As end approaches for Obama-era program, many in Mott Haven worry about the future
Federico Ventura, 31, remembers the day he heard the Trump administration was ending the Obama-era Deferred Action for Childhood Arrivals (DACA) program, which shields thousands of young, eligible undocumented immigrants from deportation. He was at home with his parents.
“I felt this weakness inside, but I was trying not to show it,” he said. “[My parents] are getting older. They know what’s happening. My answer to them was, don’t worry, they’re not stopping me.”
Ventura was six years old when he and his family came to the U.S. from Puebla, Mexico; to an apartment on Willis Avenue. It was 1995.
“To my knowledge, [crossing the border] was only a trip. I wasn’t expecting to stay, live my childhood, go to school and make a life here,” Ventura said.
With the Trump administration’s decision to rescind DACA in September, Ventura’s ability to provide for his family in the U.S. beyond 2019 is unclear. Permit renewals will officially terminate in March, as Congress continues to debate action before government funding expires in December.
Repealing the program could affect over 30,000 young immigrants like himself living and working in the city—and 13,000 in the Bronx, according to the Migration Policy Institute.
“New York City’s 30,000 Dreamers are integral members of our communities – they work hard, give back, and raise families in our city,” said Bitta Mostofi, Acting Commissioner of the Mayor’s Office of Immigrant Affairs. “New York’s Dreamers earn $500 million in wages every year, generating $19 million in revenue for the city. We literally cannot afford to lose them or any of our country’s 800,000 Dreamers.”
A nationwide study of Dreamers from the Center for American Progress found that with vital work authorization, DACA recipients contribute to the labor force. Roughly 91 percent of those surveyed are currently employed, with at least 72 percent working for top 25 Fortune 500 companies.
Employment also jumped to 93 percent, with a higher average hourly wage among those 25 and older.
The report also estimated that without DACA immigrants, the U.S. would lose roughly $460 billion in GDP in the next decade.
“This is a country where everybody should have a chance,” Ventura said. “We’re not being a problem. We’re not taking jobs away. We’re doing a good thing.”
New York City is the only home Ventura has ever known.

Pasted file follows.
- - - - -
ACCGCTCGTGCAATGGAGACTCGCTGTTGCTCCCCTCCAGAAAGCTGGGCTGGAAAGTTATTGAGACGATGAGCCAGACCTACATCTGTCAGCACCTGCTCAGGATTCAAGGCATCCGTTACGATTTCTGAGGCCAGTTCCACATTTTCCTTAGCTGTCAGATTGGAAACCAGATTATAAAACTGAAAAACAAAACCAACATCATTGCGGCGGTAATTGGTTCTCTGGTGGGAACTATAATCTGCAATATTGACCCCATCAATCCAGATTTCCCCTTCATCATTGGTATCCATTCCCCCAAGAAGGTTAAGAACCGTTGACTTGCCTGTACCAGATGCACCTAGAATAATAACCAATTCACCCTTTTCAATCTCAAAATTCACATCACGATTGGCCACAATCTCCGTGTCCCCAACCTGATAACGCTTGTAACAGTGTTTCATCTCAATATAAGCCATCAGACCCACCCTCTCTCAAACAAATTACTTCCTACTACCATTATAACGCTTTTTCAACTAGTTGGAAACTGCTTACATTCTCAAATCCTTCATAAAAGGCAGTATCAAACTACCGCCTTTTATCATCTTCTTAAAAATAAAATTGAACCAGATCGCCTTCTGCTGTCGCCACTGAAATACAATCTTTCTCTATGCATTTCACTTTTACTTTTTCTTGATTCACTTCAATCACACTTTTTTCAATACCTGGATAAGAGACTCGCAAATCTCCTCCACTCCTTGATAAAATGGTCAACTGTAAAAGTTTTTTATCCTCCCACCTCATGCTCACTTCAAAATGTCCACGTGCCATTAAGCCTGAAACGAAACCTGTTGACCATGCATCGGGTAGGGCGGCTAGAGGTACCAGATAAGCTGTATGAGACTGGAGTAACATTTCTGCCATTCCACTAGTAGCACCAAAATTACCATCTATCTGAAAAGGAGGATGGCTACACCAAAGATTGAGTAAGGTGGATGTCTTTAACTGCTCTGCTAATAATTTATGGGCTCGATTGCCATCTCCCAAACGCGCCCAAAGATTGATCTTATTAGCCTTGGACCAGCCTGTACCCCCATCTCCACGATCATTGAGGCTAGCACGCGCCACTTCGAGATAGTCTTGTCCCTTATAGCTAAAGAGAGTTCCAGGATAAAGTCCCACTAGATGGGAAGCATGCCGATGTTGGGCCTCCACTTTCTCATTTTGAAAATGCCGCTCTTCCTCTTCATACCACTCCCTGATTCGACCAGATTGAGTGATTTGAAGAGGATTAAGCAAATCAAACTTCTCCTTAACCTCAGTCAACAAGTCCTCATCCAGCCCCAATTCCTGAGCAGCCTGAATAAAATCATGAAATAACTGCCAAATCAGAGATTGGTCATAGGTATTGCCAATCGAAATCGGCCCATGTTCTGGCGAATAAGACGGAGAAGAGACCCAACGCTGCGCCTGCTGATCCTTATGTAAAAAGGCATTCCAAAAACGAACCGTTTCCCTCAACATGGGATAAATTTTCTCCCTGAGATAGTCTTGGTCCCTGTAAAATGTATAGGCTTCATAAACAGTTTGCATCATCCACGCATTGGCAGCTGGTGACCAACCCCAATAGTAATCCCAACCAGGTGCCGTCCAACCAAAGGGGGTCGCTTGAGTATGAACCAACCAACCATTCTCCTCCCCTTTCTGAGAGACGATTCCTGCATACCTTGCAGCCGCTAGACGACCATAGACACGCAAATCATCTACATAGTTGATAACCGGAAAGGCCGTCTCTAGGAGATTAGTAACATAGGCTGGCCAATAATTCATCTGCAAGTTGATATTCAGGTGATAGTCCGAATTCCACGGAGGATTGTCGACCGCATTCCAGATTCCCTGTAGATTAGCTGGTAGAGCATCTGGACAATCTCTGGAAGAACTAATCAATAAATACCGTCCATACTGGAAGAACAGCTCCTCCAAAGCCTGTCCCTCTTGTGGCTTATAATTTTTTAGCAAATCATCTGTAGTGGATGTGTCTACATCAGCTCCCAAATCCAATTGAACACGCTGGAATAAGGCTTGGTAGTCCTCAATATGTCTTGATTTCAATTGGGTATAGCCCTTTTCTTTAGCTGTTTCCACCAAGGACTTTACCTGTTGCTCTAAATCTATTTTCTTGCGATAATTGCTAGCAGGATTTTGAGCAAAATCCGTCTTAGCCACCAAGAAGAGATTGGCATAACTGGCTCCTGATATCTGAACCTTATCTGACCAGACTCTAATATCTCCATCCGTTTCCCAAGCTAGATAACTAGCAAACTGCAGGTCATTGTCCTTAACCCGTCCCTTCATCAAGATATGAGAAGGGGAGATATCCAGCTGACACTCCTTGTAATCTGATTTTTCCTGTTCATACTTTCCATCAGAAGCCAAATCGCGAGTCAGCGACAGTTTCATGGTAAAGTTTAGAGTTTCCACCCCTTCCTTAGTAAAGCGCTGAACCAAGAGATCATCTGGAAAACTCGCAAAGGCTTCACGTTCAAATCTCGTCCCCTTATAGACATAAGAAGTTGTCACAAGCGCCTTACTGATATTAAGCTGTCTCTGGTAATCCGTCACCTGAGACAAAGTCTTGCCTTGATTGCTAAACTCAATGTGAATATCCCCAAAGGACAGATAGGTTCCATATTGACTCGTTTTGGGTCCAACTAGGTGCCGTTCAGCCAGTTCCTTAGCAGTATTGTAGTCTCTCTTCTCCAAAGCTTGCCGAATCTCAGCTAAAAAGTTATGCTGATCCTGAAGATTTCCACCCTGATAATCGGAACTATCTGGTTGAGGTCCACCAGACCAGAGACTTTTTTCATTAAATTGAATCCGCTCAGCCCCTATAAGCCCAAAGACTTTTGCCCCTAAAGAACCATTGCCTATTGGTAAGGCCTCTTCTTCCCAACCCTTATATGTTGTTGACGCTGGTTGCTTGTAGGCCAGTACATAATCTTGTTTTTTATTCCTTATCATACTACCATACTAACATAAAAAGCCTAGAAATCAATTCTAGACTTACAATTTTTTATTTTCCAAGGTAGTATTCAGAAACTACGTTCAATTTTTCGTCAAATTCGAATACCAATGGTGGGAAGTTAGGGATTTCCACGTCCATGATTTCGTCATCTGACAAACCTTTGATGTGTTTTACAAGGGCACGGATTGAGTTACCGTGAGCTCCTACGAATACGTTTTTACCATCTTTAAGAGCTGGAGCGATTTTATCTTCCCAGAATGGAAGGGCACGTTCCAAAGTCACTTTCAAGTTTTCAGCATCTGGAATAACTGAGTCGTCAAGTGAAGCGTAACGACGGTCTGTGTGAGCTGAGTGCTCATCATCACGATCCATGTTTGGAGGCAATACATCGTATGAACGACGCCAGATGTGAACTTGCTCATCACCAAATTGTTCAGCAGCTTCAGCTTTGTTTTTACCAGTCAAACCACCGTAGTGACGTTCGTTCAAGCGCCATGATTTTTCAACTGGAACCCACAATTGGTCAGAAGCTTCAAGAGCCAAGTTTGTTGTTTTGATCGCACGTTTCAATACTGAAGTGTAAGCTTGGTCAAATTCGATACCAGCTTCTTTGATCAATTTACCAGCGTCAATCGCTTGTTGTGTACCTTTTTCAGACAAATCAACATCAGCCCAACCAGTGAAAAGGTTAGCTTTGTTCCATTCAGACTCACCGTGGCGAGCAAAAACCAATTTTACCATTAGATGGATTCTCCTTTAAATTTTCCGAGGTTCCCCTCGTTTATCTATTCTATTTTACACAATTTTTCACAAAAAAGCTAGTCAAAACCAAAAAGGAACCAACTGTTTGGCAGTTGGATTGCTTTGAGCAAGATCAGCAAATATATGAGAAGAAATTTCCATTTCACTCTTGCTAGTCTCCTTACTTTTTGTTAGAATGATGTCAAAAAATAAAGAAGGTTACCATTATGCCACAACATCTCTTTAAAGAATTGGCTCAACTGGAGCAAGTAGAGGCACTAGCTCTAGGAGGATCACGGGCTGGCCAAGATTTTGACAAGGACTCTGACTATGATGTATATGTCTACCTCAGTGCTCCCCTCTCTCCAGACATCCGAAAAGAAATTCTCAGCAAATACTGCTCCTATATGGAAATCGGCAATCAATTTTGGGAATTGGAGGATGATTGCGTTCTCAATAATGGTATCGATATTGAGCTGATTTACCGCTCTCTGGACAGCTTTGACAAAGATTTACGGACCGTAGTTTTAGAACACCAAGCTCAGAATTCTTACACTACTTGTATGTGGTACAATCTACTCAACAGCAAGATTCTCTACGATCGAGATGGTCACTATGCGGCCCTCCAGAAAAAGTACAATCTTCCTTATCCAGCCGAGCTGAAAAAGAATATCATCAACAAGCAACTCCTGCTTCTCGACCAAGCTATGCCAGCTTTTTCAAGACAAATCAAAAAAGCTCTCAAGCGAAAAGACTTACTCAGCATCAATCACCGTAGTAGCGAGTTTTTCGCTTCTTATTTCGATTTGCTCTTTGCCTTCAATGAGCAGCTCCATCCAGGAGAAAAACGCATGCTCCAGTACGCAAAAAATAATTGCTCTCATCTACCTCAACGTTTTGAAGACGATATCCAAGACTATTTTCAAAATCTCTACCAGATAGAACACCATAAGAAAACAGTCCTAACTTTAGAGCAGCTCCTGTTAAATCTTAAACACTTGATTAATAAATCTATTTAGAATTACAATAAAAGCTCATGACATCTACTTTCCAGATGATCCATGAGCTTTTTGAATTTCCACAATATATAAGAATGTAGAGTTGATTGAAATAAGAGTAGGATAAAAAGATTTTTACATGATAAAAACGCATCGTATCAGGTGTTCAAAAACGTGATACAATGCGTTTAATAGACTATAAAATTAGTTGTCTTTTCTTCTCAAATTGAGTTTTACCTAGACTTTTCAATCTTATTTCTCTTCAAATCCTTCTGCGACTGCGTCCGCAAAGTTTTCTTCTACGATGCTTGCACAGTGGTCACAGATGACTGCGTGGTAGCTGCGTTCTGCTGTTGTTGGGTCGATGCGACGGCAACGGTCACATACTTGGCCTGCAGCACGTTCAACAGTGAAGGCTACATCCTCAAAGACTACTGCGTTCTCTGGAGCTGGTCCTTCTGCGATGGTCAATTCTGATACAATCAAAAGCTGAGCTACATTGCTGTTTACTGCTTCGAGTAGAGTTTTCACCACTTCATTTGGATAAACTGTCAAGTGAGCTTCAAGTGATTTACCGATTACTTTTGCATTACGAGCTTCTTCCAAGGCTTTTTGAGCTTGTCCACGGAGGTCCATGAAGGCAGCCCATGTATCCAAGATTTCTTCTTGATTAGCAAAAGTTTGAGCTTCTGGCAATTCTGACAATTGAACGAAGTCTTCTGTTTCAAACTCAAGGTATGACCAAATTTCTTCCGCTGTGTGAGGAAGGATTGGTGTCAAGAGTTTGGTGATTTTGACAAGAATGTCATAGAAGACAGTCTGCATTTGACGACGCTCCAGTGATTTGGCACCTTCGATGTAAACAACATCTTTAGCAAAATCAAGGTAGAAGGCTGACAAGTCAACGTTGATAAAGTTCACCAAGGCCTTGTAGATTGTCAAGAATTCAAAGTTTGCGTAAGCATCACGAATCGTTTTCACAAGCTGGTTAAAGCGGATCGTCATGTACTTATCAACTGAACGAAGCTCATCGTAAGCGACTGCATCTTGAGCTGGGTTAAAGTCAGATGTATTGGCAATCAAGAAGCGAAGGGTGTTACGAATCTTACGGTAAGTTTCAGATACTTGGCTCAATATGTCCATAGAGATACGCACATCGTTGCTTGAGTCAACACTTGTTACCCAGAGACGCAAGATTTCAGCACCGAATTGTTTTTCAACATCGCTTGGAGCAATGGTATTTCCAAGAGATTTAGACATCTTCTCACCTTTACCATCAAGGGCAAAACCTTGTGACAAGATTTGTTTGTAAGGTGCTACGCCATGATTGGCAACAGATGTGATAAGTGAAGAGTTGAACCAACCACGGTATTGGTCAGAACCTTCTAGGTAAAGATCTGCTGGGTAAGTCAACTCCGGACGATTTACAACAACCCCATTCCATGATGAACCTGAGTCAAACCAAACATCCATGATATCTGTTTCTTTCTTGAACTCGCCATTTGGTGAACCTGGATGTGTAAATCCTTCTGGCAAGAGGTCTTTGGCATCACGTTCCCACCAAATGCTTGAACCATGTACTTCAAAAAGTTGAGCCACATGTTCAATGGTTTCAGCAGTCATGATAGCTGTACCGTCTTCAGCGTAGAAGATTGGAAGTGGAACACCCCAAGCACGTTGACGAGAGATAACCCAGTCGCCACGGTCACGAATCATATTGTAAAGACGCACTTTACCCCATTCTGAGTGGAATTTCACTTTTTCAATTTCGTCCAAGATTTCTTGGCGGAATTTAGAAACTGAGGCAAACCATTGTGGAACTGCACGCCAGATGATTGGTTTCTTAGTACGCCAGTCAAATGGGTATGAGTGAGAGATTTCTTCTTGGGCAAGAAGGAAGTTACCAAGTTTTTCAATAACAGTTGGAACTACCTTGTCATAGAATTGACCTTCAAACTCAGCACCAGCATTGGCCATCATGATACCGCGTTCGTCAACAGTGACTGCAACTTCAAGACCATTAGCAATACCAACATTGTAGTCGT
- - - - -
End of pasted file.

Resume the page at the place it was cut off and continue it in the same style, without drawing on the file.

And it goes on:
As a child, he attended St. Jerome’s Catholic School on Alexander Avenue, and was part of Abraham House after-school program, while his parents worked as street vendors to cope with rising rent.
“With every problem, he was always optimistic,” said social worker Lynda DeFillipi. “Even though at times he was frustrated at the lack of opportunities, he knew that this was a safe haven. And he always wants to help out—that’s who he is.
In 2008, after high school, Ventura received a scholarship for a culinary training program in New Rochelle. He aimed for a full-time position at the restaurant, but wasn’t hired because he didn’t have a social security number.
With opportunities for a culinary career slim, Ventura worked under-the-table jobs, from construction to dry cleaning.
“I used to tell Federico; one day, someone would come to the White House and make you feel less invisible,” said Teresa Gomez, 62, former director at Abraham House and Ventura’s godmother.
When DACA was announced in 2012, Ventura saw the program as an opportunity he could not pass up.
“It’s like they say, we came out of the shadows,” he said. “It’s a good thing for my siblings and I, because this way we could now do all types of jobs, with better benefits and pay.”
Ventura, who renews his DACA application every two years, now works as a security guard for the New-York Historical Society Museum and the Urban Resource Institute.
With the lawful ability to work, Ventura also saw a chance to serve the immigrant safe-haven communities he grew up in.
He volunteered at Abraham House and regularly at St. Jerome’s H.A.N.D.S. Community Center, where he still teaches English, works the food pantry, and helps fellow young Dreamers renew their applications.
“I see people here who don’t know how to read, or the language. I felt that way at one point too. I want to give back because I’ve been in their shoes.”
“Having DACA changed Federico’s approach to life; his selflessness and appreciation,” said Gomez. “I always said the right thing to do is to give back. He didn’t need a second invitation.”
With the policy changes to DACA, Ventura shared he was afraid of “the thought of being brought back, and there’s nothing there.”
“All we can do is wait. All we have is hope.”